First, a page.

The fishing vessel Lilly Oak sits on her cradle on the slip at MacDuff Harbour, Scotland. The slip is a long sloping concrete ramp (image coming soon) used to haul boats out of the water for repair and repainting. The cradle that supports the ships runs on railway lines on the slip.
If you visit the United Kingdom and see a post box (like the one below) with ‘GR’ on the front, this means that the postbox was installed during the reign of King George V (1910-1936). In those days we British folk used to build thing that would last for a long time. The ‘G’ stands for George of course and the ‘R’ stands for Rex (Latin for King).
The post box below is still very much in service and it is located near to Banff High Street and long may it remain there. Let’s hope this post box and many other things can survive the complete pillock who is currently living at No 10 Downing Street.
Without John Harrison’s clocks we would have been, quite literally, lost at sea. Nobody could underestimate the importance and brilliance of John Harrison’s clocks (or marine chronometers as we know them these days).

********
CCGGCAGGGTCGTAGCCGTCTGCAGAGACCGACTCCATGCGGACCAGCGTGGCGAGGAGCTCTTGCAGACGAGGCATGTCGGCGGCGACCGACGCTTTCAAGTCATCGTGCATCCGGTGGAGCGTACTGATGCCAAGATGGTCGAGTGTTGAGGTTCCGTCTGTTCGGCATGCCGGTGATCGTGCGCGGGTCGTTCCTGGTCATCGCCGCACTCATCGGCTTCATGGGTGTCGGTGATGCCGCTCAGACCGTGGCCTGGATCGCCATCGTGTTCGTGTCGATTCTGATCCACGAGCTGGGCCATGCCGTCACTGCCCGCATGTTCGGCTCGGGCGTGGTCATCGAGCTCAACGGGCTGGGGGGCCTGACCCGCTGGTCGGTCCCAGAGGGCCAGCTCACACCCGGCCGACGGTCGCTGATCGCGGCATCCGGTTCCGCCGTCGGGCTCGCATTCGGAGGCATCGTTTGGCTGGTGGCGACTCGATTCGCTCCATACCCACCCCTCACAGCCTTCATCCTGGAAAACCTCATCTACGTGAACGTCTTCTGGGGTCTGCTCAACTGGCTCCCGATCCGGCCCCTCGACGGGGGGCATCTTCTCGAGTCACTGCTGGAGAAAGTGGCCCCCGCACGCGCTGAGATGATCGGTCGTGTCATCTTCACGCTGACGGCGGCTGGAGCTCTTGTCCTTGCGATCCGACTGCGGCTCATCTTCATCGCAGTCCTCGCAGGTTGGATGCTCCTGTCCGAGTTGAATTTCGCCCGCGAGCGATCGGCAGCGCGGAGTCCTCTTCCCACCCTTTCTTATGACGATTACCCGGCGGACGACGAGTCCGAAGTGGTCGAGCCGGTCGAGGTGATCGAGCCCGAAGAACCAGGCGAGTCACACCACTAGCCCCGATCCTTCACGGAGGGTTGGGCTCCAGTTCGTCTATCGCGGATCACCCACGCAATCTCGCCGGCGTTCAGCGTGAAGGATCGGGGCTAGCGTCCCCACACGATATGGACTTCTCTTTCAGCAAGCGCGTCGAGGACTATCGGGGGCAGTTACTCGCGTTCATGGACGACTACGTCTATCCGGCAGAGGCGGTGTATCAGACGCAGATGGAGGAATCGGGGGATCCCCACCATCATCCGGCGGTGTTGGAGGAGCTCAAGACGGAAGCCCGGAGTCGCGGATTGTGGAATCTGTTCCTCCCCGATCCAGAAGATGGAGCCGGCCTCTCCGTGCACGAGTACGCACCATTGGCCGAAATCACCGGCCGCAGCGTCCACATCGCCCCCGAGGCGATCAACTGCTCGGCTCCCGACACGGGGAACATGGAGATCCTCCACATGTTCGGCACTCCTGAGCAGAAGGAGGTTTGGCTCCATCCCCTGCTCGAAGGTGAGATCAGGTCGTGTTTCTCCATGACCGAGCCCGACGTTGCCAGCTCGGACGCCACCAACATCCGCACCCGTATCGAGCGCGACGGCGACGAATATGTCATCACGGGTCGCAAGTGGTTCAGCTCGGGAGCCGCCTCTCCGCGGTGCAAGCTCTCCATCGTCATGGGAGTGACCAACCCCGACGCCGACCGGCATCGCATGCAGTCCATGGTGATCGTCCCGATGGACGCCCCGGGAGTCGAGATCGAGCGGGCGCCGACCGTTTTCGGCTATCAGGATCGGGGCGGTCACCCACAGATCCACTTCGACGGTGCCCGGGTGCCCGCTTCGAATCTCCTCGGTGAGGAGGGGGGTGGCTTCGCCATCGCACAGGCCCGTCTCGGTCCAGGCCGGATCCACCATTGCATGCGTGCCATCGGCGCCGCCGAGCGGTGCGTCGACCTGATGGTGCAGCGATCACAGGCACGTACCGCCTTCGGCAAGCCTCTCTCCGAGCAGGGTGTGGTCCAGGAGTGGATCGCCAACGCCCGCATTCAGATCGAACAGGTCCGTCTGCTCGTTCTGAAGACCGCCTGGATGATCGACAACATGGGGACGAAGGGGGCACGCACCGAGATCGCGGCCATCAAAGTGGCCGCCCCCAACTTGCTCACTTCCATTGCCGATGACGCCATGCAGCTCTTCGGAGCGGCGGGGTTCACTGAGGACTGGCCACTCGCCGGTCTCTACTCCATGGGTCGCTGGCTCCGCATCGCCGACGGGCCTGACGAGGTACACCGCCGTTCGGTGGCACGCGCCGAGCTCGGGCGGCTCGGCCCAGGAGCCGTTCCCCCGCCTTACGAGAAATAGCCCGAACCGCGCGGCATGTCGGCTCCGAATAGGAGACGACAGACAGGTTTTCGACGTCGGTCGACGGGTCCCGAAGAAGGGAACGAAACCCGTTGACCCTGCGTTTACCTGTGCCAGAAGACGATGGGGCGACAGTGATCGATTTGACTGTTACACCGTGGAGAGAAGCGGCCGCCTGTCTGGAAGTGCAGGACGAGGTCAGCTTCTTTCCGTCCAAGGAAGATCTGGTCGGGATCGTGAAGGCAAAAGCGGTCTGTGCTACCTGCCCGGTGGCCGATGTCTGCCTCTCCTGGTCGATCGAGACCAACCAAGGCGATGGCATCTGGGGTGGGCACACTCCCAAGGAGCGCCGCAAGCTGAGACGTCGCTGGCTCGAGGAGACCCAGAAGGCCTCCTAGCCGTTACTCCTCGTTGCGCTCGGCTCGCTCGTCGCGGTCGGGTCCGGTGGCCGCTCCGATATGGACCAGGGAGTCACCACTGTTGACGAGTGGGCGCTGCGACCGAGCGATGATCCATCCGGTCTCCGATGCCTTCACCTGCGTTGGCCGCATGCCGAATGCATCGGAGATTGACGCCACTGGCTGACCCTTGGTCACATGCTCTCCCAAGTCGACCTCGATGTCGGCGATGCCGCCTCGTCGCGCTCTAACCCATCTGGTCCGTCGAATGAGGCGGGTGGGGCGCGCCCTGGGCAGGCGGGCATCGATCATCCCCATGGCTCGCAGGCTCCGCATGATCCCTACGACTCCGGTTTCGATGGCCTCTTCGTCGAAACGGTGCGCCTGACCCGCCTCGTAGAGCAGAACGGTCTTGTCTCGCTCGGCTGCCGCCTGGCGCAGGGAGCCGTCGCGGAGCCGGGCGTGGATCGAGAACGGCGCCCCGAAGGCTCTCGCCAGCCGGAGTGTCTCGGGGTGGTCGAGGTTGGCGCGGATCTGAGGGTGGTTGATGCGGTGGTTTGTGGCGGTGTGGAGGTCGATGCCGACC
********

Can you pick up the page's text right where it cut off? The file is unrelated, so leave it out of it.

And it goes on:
I satisfied a long-held ambition this morning when I went to see John Harrison’s beautifully made (and priceless) clocks at the Royal Greenwich Observatory. All the clocks Harrison designed and built are still working just fine……ticking away happily in glass display cages in a quiet corner of the observatory.
And, John Harrison (1693 – 1776) was a son of Lincolnshire. So am I but I have yet to knock out a clock or two!
The T1154 transmitter and the R1155 receiver were the first radios I used to transmit and receive signals (in my teens in the 1960s). These transmitters and receivers were used in Royal Air Force heavy bombers and other aircraft during World War 2. These transmitters and receivers used Morse code and the morse code signal used to ‘chirp’ (sounded a bit like a demented bird on drugs!). Some ‘chirping’ Morse code here.